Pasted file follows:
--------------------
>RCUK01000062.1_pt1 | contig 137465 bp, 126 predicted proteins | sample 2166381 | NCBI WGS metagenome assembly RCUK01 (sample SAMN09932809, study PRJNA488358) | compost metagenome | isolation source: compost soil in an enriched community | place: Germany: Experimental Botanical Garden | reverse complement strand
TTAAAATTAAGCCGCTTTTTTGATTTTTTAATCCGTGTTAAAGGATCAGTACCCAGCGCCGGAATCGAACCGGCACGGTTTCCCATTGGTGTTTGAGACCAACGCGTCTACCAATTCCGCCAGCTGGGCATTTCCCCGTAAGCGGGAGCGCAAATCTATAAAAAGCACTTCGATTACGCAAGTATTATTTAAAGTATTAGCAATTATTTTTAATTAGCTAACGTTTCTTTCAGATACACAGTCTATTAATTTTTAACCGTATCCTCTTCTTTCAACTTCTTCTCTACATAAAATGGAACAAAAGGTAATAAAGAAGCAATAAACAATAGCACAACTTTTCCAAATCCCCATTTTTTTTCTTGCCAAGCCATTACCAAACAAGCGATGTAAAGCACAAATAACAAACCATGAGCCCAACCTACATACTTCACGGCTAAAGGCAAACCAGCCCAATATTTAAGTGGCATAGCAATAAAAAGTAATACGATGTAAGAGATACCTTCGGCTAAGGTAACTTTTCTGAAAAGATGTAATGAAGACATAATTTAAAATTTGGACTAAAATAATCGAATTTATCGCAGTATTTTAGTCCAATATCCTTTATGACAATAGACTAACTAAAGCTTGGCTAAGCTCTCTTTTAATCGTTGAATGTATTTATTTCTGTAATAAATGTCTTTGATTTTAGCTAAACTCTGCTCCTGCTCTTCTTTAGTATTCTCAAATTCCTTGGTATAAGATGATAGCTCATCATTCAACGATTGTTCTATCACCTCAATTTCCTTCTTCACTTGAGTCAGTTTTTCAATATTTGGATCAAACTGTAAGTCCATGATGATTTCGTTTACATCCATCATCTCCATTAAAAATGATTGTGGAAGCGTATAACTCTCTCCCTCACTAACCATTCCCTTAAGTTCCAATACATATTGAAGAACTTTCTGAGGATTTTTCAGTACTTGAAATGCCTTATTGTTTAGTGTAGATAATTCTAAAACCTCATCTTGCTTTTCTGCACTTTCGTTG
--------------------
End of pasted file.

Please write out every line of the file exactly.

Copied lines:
>RCUK01000062.1_pt1 | contig 137465 bp, 126 predicted proteins | sample 2166381 | NCBI WGS metagenome assembly RCUK01 (sample SAMN09932809, study PRJNA488358) | compost metagenome | isolation source: compost soil in an enriched community | place: Germany: Experimental Botanical Garden | reverse complement strand
TTAAAATTAAGCCGCTTTTTTGATTTTTTAATCCGTGTTAAAGGATCAGTACCCAGCGCCGGAATCGAACCGGCACGGTTTCCCATTGGTGTTTGAGACCAACGCGTCTACCAATTCCGCCAGCTGGGCATTTCCCCGTAAGCGGGAGCGCAAATCTATAAAAAGCACTTCGATTACGCAAGTATTATTTAAAGTATTAGCAATTATTTTTAATTAGCTAACGTTTCTTTCAGATACACAGTCTATTAATTTTTAACCGTATCCTCTTCTTTCAACTTCTTCTCTACATAAAATGGAACAAAAGGTAATAAAGAAGCAATAAACAATAGCACAACTTTTCCAAATCCCCATTTTTTTTCTTGCCAAGCCATTACCAAACAAGCGATGTAAAGCACAAATAACAAACCATGAGCCCAACCTACATACTTCACGGCTAAAGGCAAACCAGCCCAATATTTAAGTGGCATAGCAATAAAAAGTAATACGATGTAAGAGATACCTTCGGCTAAGGTAACTTTTCTGAAAAGATGTAATGAAGACATAATTTAAAATTTGGACTAAAATAATCGAATTTATCGCAGTATTTTAGTCCAATATCCTTTATGACAATAGACTAACTAAAGCTTGGCTAAGCTCTCTTTTAATCGTTGAATGTATTTATTTCTGTAATAAATGTCTTTGATTTTAGCTAAACTCTGCTCCTGCTCTTCTTTAGTATTCTCAAATTCCTTGGTATAAGATGATAGCTCATCATTCAACGATTGTTCTATCACCTCAATTTCCTTCTTCACTTGAGTCAGTTTTTCAATATTTGGATCAAACTGTAAGTCCATGATGATTTCGTTTACATCCATCATCTCCATTAAAAATGATTGTGGAAGCGTATAACTCTCTCCCTCACTAACCATTCCCTTAAGTTCCAATACATATTGAAGAACTTTCTGAGGATTTTTCAGTACTTGAAATGCCTTATTGTTTAGTGTAGATAATTCTAAAACCTCATCTTGCTTTTCTGCACTTTCGTTG